Out with the Old
There's an art to opening up an old house. Sure, those small hallways and rooms can feel like back alleys and dead ends, but get carried away during demolition and you may sacrifice charm along with the original butler's pantry. Designer David Heide, known for his work on historic houses, likes to solve this problem by cutting and pasting with care while honoring period details. To improve flow in this 1908 foursquare in St. Paul, Minnesota, he added on in back, nearly tripling the kitchen's size. Then he matched new cabinets to those in the existing butler's pantry and gave the space a clean, buttoned-down look.
Homeowners Christian and Alexis DuBois opted for solid cabinet fronts over glass ones, allowing them to hide a desk and a TV in plain sight. "We have two kids, so there is always stuff around, but it never feels cluttered,” says Alexis. Barn-red walls, an oak floor, and a tawny beadboard ceiling warm up a room lined in vintage white. "People come in," she says, "and have no idea it's new."
Before: Cramped and Dated
The dated kitchen had just 3 feet of prep space and one drawer.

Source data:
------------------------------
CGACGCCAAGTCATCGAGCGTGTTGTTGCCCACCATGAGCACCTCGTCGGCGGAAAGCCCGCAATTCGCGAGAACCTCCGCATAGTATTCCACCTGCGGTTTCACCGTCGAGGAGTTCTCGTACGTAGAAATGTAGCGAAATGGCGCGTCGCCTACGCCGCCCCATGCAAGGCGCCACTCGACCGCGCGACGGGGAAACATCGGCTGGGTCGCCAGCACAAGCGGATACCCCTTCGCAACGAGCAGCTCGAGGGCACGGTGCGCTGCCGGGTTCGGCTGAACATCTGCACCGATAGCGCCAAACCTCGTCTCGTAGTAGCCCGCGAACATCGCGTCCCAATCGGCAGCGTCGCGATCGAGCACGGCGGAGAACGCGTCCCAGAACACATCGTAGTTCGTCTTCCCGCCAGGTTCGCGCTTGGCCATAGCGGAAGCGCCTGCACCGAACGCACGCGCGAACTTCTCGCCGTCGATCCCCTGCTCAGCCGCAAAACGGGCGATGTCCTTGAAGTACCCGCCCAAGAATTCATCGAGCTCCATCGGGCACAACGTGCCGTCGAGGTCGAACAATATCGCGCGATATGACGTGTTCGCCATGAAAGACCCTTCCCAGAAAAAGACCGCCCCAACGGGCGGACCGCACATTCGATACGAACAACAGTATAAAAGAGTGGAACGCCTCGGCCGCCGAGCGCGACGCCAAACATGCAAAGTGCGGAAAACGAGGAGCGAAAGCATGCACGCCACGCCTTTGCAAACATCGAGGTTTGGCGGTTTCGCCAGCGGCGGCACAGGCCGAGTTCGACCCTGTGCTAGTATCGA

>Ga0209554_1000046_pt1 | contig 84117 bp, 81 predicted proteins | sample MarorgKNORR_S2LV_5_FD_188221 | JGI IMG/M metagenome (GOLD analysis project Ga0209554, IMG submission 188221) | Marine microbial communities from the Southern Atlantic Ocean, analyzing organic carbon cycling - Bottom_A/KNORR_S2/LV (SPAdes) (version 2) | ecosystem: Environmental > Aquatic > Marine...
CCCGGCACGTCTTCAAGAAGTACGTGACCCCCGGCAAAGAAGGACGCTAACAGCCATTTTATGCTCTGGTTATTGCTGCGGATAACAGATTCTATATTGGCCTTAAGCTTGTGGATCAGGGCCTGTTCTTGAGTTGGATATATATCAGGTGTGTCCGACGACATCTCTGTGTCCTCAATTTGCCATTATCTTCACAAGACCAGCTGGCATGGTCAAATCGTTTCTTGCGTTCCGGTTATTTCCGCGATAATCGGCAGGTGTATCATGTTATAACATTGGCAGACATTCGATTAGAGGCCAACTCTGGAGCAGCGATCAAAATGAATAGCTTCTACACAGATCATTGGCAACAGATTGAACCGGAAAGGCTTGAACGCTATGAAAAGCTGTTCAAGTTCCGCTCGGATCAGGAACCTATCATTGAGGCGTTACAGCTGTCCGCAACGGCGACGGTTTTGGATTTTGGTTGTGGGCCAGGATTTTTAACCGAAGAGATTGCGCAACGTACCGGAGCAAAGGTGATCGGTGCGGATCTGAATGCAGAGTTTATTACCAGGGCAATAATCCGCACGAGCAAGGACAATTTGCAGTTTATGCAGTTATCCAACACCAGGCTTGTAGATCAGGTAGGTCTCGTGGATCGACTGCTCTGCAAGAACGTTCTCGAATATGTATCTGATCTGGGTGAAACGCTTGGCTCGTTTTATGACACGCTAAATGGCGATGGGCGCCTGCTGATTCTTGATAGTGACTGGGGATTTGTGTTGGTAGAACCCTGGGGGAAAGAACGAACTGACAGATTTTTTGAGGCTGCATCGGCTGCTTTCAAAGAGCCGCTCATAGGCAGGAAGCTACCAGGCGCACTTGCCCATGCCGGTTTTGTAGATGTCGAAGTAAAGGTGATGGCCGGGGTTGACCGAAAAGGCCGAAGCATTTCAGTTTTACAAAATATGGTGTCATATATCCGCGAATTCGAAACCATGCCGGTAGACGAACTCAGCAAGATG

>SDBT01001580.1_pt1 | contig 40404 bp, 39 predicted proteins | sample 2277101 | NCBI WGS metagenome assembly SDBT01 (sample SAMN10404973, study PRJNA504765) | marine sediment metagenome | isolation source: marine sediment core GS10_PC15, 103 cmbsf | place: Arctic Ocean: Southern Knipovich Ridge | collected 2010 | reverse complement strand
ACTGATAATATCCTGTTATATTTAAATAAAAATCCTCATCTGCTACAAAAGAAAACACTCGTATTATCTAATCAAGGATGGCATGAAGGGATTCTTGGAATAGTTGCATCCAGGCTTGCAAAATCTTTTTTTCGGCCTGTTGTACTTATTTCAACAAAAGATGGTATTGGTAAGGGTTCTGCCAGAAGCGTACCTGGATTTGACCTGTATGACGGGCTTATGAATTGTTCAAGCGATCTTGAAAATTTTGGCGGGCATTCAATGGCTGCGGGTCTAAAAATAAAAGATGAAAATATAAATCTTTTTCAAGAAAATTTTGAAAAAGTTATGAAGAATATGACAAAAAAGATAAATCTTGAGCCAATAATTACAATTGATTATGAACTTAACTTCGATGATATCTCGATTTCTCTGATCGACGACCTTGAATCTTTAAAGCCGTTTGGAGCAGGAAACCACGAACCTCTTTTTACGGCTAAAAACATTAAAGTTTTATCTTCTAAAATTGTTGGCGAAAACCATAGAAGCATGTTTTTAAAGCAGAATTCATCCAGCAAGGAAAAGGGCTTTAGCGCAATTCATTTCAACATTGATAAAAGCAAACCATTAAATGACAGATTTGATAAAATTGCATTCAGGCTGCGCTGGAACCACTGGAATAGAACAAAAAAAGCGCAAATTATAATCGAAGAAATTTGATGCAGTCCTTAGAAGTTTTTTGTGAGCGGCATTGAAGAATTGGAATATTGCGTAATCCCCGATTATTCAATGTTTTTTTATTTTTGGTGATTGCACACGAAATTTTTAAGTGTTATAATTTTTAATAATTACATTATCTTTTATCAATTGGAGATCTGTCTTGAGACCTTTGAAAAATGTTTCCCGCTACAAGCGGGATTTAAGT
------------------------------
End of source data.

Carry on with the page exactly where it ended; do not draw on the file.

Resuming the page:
After: Open and Airy
Bigger and brighter, it now has tons of storage, plus workspace, with
a peninsula perch for Eleanor, 3.
Original Floor Plan
Just 108 square feet, the kitchen was too small for an eating area or island. A separate butler's pantry held dishes, but there wasn't much prep space.
Renovated Floor Plan
Adding on in back and moving two interior walls enlarged the kitchen
to 282 square feet:
1. Extended the room 16 feet, allowing space for a light-filled breakfast area.
2. Added a 4-foot-long peninsula for prep space and a
snack bar, and put in a window over the sink.
3. Built in a desk with a
drop front to hide paperwork.
4. Widened the room by 3 feet with space from the broom closet
5. Moved the old closet wall in by 3 feet so that it now lines up with the existing flue.
Crisp white cabinets, subway tile, and trim allow
the Atlantic Black granite countertop to pop.
Behind the Design
A flip-up cabinet door slides back to reveal the microwave. To its left is a doorway to the butler's pantry; cabinets along the passageway, made to match the pantry originals, hide recycling bins.
V-groove paneling on the range hood echoes the wainscoting. Satin-nickel latches and bin pulls reinforce the period look.
All the Trimmings
New window casings and crown molding were based on existing trim in the 1908 house.
Paint (walls): Benjamin Moore's Brick Red